What is your advice for the aspiring actors and filmmakers? Some steps to take? Some mistakes to avoid?
Take classes and workshops! Mingle and get to know people from all facets of the film industry. Connections are so important so you want to build solid relationships with reputable business professionals. Lean on your local film office! They are always willing to let you know if something or someone isn’t legit and they likely will have updates on current projects that are filming. Join groups like PAFIA that help connect you with a community. If you’re an actor, watch what you post on social media. Best bet, have a public actor page and a private personal page. You never know who you may be offending if you like to post about hot button issues which could cost you work.
What are some good strategies to find more gigs?
Find the reputable Casting Directors in your region. I’m a big believer in being involved in the theater community to stay sharp with your acting skills. For crew members, make sure you are listed with the Film office for when productions are looking for crew.
What are some of the most valuable lessons that you have learned about this industry and wish you knew earlier?
Don’t gossip. Everyone knows everyone. My motto is to be kind to everyone. You never know who could be hiring you in the future!
What is your favorite film shot in Pennsylvania?
I’m actually going to say a series. Downward Dog! It’s a shame that it was a critical darling but didn’t have time to land a big audience before it was canceled. Working on that show never felt like work. We’ve been working with Animal, Inc for many years so that was an added bonus to shoot with dear friends.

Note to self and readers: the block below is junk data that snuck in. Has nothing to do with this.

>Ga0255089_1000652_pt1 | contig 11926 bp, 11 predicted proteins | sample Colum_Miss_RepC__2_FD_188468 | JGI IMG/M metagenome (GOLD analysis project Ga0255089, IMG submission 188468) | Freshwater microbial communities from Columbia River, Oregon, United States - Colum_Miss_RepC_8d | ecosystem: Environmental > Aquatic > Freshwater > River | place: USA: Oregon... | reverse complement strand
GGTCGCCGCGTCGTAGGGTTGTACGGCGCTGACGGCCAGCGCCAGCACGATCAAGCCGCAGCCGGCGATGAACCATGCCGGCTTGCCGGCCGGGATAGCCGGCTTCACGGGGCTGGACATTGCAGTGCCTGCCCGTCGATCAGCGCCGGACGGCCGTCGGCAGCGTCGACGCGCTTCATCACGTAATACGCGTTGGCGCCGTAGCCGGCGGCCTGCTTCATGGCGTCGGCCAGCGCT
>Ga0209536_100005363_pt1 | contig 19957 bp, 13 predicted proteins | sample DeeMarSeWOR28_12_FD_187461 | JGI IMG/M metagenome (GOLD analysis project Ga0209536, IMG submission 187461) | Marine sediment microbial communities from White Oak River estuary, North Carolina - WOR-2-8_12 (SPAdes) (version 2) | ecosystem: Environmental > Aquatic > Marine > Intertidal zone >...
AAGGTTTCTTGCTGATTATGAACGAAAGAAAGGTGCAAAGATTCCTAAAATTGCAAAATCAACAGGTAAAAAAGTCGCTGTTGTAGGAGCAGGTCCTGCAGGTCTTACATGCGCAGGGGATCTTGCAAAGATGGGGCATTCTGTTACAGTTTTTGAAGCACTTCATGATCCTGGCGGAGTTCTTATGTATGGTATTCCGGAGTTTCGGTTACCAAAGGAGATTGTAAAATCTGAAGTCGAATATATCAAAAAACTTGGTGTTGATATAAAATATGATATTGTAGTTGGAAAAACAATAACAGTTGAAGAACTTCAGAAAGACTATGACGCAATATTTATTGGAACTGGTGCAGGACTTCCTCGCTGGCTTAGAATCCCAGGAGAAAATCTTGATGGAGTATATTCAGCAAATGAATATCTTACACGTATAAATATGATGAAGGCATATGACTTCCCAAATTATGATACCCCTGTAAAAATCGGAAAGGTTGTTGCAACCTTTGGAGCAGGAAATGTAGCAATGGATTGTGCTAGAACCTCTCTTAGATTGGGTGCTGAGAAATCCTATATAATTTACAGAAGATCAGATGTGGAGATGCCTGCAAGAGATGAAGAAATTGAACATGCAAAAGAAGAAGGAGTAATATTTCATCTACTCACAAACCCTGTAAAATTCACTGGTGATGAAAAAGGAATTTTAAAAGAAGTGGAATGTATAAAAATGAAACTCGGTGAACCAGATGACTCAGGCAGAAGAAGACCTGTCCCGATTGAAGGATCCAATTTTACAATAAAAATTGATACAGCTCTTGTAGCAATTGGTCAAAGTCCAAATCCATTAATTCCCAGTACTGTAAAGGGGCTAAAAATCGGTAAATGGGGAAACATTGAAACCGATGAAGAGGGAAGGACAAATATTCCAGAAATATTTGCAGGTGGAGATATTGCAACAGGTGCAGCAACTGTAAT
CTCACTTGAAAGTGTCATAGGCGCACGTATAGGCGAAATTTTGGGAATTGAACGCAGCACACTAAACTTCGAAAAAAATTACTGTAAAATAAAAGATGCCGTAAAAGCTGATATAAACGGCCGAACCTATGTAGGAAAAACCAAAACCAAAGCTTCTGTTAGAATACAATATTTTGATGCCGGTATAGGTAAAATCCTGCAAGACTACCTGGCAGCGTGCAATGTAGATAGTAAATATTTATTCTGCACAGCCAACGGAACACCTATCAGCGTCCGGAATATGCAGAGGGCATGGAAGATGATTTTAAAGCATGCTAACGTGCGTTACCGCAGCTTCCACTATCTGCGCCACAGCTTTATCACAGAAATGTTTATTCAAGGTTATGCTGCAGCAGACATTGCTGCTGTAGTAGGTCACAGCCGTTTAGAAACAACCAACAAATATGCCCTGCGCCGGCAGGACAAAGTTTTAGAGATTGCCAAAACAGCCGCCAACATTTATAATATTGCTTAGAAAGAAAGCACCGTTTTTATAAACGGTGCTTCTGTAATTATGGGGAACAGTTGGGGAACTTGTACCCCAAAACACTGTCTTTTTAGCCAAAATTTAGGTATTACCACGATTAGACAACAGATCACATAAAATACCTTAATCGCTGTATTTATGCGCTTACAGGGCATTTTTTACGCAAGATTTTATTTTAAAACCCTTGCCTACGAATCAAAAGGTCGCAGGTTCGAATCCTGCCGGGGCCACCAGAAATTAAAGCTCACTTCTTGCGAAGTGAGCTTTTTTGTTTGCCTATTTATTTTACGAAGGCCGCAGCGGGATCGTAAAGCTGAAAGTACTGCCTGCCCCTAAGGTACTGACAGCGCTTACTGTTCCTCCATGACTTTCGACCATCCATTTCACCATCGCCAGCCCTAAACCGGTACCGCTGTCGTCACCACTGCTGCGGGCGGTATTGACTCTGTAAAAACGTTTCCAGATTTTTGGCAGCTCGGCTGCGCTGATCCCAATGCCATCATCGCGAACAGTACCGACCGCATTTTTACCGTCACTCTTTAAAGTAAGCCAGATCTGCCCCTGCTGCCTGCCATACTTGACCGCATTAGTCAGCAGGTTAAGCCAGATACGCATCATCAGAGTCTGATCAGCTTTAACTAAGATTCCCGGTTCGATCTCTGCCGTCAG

What is your favorite project that you worked on?
Me and Earl and the Dying Girl. It was an extremely special project and I will always hold that film close.
What is your biggest aspiration in this industry?
I’d love to see Casting become a category at the Oscars! It’s a long time coming. As a member of the Casting Society of America, we are all hopeful that this is something that will come to pass soon. What would a movie be without Casting?
What would be the best way for our local PA cast and crew to submit to your upcoming projects?
Anyone who wants to be on file with us can go to www.mossercasting.com under “For Talent” and create a free talent profile. That puts them in our database and they’ll start to receive emails from us when we have casting needs. Also follow us on Facebook, Instagram and Twitter!
Pennsylvania Film Industry Association (PAFIA)461 Cochran Road, Box 246Pittsburgh, PA 15228(717) 833-4561 email@example.com